The Official Guide to All 6 Yacht Weeks
Perhaps you’ve heard about this thing called The Yacht Week, an exclusive seven-day, spring break-like flotilla for kind-of grownups that involves sailboats, exotic locales, and hard-partying young people from around the world. Days are spent drinking onboard chartered boats while nights are spent drinking in clubs you’ve only seen on Wild On! Somewhere in between people sleep and probably quote that Andy Samberg & T-Pain song waaaay too much.
But how can you get in on the action and live like a billionaire playboy for the week? For less than $2,000. And where, exactly, is all this partying going on? To sort it out, we talked to Kiersten Rich -- aka, The Blonde Abroad -- a travel blogger and one of our favorite Instagrammers on the planet. She’s been to Yacht Week a time or five, and broke it all down for us. Here are her insider tips for all six routes.
So, what is The Yacht Week?Yacht Week is not like Fashion Week or Music Week, where you just show up and party. It’s a private trip full of private parties that you buy your way into. Old and new money are accepted.
Actually, The Yacht Week isn't just one trip but a series of flotillas throughout the year organized by European Travel Ventures. You join the fun by either rounding up your friends and chartering a boat or, if you're flying solo, reserving a cabin on an existing yacht using their handy website. The number of boats on each route is limited, so in either case, you should book early.
Also, there’s the catch: The Yacht Week regulates the guy/girl ratio on every trip, aiming for an even 50/50 mix. So when you book, you'll see a percentage next to the boat you're trying to reserve; this is the minimum percentage of female patrons that must be in your party to set sail. It’s kinda like going to a high-end club, except instead of getting seven hours of pounding techno music, you get seven days of it.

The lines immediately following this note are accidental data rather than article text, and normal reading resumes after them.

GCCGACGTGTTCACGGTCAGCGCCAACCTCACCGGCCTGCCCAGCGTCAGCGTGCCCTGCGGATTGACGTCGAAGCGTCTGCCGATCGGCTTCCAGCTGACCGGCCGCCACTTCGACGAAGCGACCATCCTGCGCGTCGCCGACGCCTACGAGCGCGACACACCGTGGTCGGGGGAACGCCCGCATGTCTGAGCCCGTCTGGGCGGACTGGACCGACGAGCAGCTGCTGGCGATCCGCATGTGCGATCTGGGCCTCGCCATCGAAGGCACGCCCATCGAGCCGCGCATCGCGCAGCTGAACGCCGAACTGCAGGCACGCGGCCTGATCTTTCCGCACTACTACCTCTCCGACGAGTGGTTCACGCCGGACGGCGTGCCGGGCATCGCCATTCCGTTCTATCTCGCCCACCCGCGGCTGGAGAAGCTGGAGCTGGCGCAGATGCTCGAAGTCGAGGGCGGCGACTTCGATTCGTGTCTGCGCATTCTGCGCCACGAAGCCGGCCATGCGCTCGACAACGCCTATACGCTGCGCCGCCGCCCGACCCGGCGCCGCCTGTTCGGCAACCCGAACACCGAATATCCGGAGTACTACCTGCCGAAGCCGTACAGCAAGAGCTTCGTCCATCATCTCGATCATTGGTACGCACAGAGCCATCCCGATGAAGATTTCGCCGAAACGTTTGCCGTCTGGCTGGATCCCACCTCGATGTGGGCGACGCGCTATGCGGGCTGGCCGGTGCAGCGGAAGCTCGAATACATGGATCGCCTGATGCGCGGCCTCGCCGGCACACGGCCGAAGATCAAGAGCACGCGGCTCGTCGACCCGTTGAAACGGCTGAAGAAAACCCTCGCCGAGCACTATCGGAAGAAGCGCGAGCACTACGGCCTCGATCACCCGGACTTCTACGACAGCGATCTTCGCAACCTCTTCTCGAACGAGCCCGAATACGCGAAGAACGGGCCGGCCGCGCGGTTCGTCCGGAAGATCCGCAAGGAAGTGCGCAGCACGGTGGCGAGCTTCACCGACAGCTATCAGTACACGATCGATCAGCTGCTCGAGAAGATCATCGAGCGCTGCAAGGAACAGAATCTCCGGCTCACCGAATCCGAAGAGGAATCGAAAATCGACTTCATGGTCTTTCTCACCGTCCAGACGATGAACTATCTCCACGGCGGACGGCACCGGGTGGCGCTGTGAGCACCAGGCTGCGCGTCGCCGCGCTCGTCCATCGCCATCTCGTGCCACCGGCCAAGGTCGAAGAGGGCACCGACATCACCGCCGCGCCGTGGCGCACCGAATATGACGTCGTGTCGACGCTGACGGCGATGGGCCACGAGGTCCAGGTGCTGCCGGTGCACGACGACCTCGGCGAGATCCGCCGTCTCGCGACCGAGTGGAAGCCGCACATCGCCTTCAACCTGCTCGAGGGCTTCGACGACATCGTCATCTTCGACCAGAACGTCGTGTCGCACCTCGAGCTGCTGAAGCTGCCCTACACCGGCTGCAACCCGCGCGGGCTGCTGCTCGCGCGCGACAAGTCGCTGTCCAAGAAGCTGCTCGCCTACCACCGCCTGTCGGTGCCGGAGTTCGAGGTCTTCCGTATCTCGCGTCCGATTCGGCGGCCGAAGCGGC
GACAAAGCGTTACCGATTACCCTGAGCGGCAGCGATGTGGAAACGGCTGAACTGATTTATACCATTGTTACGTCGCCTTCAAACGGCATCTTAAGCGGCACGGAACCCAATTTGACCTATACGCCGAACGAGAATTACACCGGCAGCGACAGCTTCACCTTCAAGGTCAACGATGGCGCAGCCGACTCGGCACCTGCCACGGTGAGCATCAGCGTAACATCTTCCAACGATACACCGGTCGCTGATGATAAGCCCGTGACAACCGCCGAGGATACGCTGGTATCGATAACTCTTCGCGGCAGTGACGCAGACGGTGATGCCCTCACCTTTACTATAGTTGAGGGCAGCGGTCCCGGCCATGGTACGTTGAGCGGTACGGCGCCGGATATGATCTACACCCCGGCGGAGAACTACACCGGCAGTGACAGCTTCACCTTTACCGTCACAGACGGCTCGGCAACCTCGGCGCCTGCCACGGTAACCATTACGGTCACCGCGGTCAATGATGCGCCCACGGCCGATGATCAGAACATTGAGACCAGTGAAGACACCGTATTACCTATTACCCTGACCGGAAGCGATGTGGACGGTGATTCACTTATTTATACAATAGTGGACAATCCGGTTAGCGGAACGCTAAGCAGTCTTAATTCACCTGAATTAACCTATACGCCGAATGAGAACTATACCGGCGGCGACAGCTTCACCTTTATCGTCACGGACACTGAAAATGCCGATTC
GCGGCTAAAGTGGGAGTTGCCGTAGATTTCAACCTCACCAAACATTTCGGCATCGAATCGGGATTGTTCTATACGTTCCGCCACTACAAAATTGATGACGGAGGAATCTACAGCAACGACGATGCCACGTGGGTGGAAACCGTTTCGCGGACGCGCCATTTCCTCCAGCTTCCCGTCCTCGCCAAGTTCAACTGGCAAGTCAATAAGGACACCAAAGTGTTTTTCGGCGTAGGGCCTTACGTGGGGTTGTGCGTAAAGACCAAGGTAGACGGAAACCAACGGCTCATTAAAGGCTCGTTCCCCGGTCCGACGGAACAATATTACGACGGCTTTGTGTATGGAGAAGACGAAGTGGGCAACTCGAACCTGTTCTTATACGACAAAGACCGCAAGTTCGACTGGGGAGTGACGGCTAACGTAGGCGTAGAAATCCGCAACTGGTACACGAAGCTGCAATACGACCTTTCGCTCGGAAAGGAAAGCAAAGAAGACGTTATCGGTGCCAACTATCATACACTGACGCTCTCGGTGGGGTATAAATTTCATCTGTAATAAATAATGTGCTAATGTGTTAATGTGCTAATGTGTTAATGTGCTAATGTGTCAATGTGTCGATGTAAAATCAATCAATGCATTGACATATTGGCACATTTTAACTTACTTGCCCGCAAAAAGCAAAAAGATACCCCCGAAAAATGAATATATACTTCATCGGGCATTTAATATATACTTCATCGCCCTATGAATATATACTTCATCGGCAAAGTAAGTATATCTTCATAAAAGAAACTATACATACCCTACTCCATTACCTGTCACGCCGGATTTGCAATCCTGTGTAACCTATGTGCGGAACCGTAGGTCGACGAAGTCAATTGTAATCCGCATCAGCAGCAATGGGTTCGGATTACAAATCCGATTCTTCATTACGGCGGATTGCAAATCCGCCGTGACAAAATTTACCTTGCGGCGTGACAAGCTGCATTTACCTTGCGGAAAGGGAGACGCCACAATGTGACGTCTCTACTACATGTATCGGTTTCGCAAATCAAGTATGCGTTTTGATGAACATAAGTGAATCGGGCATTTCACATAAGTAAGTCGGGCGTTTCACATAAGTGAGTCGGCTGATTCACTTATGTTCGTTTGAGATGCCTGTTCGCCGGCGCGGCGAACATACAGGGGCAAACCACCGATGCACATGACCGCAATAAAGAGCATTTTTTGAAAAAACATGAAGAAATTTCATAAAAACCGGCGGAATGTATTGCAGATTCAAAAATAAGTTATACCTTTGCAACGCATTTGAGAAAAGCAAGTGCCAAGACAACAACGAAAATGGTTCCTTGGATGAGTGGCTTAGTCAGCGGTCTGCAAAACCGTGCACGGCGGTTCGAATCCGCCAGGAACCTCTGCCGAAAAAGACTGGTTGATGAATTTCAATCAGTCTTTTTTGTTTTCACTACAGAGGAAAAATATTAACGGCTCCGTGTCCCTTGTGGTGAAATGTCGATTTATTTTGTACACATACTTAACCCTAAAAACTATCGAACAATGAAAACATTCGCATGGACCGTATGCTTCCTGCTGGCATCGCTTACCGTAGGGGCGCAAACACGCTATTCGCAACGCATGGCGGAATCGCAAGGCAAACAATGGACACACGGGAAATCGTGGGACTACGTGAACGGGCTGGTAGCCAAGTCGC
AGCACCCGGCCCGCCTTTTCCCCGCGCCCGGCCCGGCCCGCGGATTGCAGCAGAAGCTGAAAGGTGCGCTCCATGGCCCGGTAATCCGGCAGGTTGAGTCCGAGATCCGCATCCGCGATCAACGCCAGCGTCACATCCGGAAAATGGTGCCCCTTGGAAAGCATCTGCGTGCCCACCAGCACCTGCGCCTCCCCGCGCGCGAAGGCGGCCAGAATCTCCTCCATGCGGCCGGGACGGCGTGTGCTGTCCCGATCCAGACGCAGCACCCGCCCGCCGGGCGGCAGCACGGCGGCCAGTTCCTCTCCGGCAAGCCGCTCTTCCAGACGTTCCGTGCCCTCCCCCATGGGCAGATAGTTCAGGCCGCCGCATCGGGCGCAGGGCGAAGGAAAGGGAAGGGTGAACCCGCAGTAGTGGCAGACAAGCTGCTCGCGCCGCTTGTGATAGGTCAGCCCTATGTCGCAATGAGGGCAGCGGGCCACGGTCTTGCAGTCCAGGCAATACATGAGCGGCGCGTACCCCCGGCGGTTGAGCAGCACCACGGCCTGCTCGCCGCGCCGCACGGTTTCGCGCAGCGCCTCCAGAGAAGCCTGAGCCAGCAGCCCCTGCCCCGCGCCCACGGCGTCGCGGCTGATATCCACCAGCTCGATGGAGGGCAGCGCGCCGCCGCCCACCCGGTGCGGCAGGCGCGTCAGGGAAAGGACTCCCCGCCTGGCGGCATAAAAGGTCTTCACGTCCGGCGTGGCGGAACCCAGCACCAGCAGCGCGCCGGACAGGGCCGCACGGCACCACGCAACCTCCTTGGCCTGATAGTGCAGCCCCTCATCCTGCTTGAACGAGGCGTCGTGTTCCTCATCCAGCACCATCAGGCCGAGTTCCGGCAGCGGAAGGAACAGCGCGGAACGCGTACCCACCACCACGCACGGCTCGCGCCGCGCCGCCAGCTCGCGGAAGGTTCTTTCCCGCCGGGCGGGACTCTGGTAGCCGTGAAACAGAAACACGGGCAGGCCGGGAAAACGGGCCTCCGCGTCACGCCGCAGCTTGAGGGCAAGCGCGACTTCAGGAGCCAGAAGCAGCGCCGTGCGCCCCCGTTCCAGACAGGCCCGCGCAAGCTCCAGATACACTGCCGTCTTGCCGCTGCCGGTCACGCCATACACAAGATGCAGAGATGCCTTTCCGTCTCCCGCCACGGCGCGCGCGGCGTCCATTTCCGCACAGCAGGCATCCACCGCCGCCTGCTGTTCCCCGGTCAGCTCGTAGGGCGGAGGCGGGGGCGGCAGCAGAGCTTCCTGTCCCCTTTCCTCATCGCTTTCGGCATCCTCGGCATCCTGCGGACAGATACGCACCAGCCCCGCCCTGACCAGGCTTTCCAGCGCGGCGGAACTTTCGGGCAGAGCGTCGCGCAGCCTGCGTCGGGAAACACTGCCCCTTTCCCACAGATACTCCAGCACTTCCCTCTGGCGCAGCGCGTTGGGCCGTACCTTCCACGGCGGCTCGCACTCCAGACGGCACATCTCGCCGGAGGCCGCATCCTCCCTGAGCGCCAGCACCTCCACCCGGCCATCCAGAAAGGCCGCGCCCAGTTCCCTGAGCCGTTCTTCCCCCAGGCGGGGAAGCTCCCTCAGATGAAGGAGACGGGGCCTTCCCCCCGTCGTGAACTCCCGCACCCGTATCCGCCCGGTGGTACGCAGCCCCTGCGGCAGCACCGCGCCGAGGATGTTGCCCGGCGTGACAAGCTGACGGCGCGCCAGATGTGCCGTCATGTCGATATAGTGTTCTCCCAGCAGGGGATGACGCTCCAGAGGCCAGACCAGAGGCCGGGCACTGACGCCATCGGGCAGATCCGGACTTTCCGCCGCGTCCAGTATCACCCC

Once onboard/on location, participants receive a weeklong schedule of events planned by TYW that includes everything from exclusive parties, to snorkeling adventures, to day trips around nearby islands; again, it all depends on the itinerary. And again, ONLY people from the organized Yacht Week itineraries can attend those crazy parties you keep watching on YouTube. Participants are easily identified by their brightly colored wristbands that scream, “Yes! I’m one of the cool kids!”
The exact routes aren’t planned until a few weeks before the trip, so you’re kind of flying blind when you book. But nobody (to our knowledge) has ever come back and called it “the worst week of my life.” So, you can probably trust in The Yacht Week's planning skills.
Where is The Yacht Week?There are six locations where The Yacht Week operates: Greece, Croatia, Turkey, Italy, Thailand, and the British Virgin Islands (BVI). As mentioned, each route runs during a specific time of year (although there is some overlap), typically summer in Europe, winter in Thailand, and winter/spring in BVI.
Here's the thing though, despite the name, it’s not just ONE set week. In fact, participants typically have six or seven weeks to choose from throughout the season for EACH destination. This summer, there are actually 13 weeks for the Croatia route.
How much does it cost?Again, that depends on the itinerary, how many people are in your group, and what kind of boat you charter. It can range from about $600-$1,000 a person, not including food, plane tickets, or transfers from the nearest airport to the marina. The rate also doesn’t include fuel or port fees for your boat (which can range from $25-$100 per night) or the cost of a skipper/hostess should you not know how to sail the damn thing and/or want to make your own sandwiches.
And speaking of skippers and hostesses?Most people on The Yacht Week can’t sail. And even for the people who do know how, the amount of partying involved typically doesn’t lend itself to a long day at the helm. So participants often hire a skipper who will both lovingly refer to you as “Lil Buddy” and drive your rig. He'll also teach you how to sail if you want to actually learn something during your week of debauchery. But no pressure.
For a mixed or all-female boat, the skipper will cost you between $800-$1,200, depending on your route and exchange rate. For an all-male group, it runs between $1,300-$1,800.
You can also hire a hostess for the week to do all the cooking and cleaning, and have meals (and drinks) ready when you return to the boat after a hard day of partying. This will set you back an additional $750-$1,000, plus the cost of food (all of which, she'll buy).
What do I do all day?A typical day, as described on the company’s website, is as follows:
9-11am: Wake up and eat breakfast on the boat.
10am-12pm: Set sail.
12-2pm: Lunch stop in a nice natural bay. The yacht will stay at anchor for one-two hours while you swim, eat lunch, and relax.
2-4pm: Sail to the next port. Enjoy some sun on deck.